The final presentation by Anouar El Haji from Veylinx also focused on drawing inspiration from different fields and going beyond traditional methodologies to measure product value and perceptions. His argument was that we need to make the game as real as possible if we are to expect real insights. It is time for #mrx to go in the direction of introducing ‘skin in the game’ for true measurement of value. The problem with surveys, he argued, is that their hypothetical bias is a result of their fictitious nature. His answer to this – “Ask people to put their money where their mouth is” or, simply put, auctions. At Veylinx they have adopted a form of the Lonely but Lovely Vickrey Auction thus impacting the value by changing the positioning of the product. They set up a product valuation by setting an auction in which each participant has one anonymous vote, with the final price being the highest losing bid. By auctions, Anouar argued, the people that are willing to actually pay for a product are more clearly distinguished from the people that are not. A compelling approach, which certainly answers the call for unconventional approaches to commonly witnessed industry challenges.
And so, from auctions to empathy, from millennials to the need for being more agile, this edition of ESOMAR’s Best Of certainly didn’t disappoint in offering inspiration to the call for change from conventional research workflows. Biggest learning for me? Do not be afraid to experiment and look beyond your field when trying to push the boundaries for better insights.
P.S Did I mention that all the speakers are millennials themselves? How cool is that?!?
Neda Eneva is Marketing and Communications Manager at ESOMAR.
By Wale Omiyale
Earlier this year, we held a seminar in London focusing on the next 20 years of Market Research. Having seen so much change during our own 20 years in the industry, it made sense that a look ahead by the same timespan would deliver some fascinating food for thought.
So, when Lightspeed’s Jon Puleston predicted the future of MR with a single statement – ‘I have no idea’ – I was stumped. If we can’t predict what’s in store in the 20 short years ahead, how can we possibly foresee the shape of things to come in the next century?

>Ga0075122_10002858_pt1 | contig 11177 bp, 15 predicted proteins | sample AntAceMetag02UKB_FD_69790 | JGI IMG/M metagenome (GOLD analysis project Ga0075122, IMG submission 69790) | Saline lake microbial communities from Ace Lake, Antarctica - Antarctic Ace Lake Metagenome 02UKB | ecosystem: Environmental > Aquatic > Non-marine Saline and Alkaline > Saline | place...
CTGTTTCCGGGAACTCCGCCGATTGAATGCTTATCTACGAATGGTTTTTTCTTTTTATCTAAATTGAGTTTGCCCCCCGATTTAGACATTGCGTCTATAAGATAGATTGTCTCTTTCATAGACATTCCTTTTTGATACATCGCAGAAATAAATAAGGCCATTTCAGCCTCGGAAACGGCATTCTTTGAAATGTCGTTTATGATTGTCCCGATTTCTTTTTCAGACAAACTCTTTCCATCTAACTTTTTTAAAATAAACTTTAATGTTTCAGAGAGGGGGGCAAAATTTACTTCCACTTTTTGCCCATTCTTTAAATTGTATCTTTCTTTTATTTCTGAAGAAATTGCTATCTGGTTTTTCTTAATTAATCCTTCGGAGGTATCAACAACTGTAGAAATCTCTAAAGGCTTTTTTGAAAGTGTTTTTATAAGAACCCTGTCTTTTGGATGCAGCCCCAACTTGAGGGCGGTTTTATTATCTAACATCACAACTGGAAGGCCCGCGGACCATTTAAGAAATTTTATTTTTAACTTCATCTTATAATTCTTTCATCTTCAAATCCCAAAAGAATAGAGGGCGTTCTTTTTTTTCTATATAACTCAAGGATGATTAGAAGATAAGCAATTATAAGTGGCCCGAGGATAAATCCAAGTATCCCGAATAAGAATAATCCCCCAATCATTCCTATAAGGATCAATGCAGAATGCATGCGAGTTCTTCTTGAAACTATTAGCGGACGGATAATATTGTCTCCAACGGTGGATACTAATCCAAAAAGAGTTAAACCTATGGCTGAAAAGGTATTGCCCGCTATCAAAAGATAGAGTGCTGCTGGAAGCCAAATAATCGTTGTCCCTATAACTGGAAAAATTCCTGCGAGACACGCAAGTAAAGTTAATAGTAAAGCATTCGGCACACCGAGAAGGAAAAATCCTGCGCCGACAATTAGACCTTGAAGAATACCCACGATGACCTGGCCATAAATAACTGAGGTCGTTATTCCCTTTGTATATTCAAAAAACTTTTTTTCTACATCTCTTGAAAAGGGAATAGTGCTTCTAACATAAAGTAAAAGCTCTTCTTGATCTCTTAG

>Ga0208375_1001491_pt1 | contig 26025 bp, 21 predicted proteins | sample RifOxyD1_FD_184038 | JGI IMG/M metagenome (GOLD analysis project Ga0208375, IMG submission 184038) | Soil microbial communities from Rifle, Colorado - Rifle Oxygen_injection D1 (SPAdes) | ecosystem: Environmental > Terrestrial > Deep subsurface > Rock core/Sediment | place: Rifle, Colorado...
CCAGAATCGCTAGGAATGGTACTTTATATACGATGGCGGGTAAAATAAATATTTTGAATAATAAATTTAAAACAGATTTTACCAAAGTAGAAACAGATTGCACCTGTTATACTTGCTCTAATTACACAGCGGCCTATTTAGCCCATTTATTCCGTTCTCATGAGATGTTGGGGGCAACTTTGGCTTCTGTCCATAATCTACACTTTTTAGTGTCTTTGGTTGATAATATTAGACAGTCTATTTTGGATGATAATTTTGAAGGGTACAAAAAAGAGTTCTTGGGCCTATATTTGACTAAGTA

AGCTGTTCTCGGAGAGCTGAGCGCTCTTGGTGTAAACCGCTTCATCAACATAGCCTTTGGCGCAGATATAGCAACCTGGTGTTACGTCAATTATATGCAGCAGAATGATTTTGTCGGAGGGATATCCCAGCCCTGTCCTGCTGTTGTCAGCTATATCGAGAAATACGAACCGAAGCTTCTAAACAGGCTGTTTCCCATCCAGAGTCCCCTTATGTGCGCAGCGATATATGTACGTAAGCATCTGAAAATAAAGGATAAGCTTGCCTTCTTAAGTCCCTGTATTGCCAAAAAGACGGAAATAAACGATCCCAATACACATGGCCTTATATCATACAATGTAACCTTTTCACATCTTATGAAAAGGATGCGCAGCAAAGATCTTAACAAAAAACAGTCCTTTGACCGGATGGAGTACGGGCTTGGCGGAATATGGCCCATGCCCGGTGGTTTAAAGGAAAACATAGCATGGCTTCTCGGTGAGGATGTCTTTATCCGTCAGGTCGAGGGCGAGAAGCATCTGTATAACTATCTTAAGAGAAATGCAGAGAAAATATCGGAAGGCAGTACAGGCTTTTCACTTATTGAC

Puleston went on to explain the nature of his statement as a demonstration of the challenges our industry faces in making predictions of any kind, and also made some very bold statements about how he expects things may turn out.
But his comments were a great way of shaking up my own thinking. With the dramatic developments we’ve seen since our foundation in 1996, how can we pin down what technologies will evolve to drive research, or indeed if different ways of working will disrupt the ways things stand today?
Solid foundations for growth
Historians say that to make sense of our present and future, we need to understand our past. So, without delving into a lengthy history lesson, perhaps we can more accurately predict how our industry will evolve if we take a brief step back and look at what has gone before.
Market Research as a practice really came into its own in the 1920s, a result of the boom in radio advertising and sponsorship in the US. In this decade, Daniel Starch, widely referenced as a pioneer of the MR practices we still work with today, developed the theory that advertising had to be remembered and acted upon to be effective.
Wale Omiyale is SVP, market research at Confirmit
If you’re an ESOMAR member you can read the full article in MyESOMAR in the digital copy of Research World. If you are not a member of ESOMAR you can join and receive a free copy of Research World 6 times a year or alternatively you can sign up for a subscription of the magazine in our publications store.
By Sally Wu, Steve August, Sjoerd Koornstra, BV Pradeep and Jake Steadman
Who are the individuals who’ve played a role in guiding others into or through the industry? We talk to prominent researchers from around the world and ask: who’s had the greatest impact on your career in research?
By Reg Baker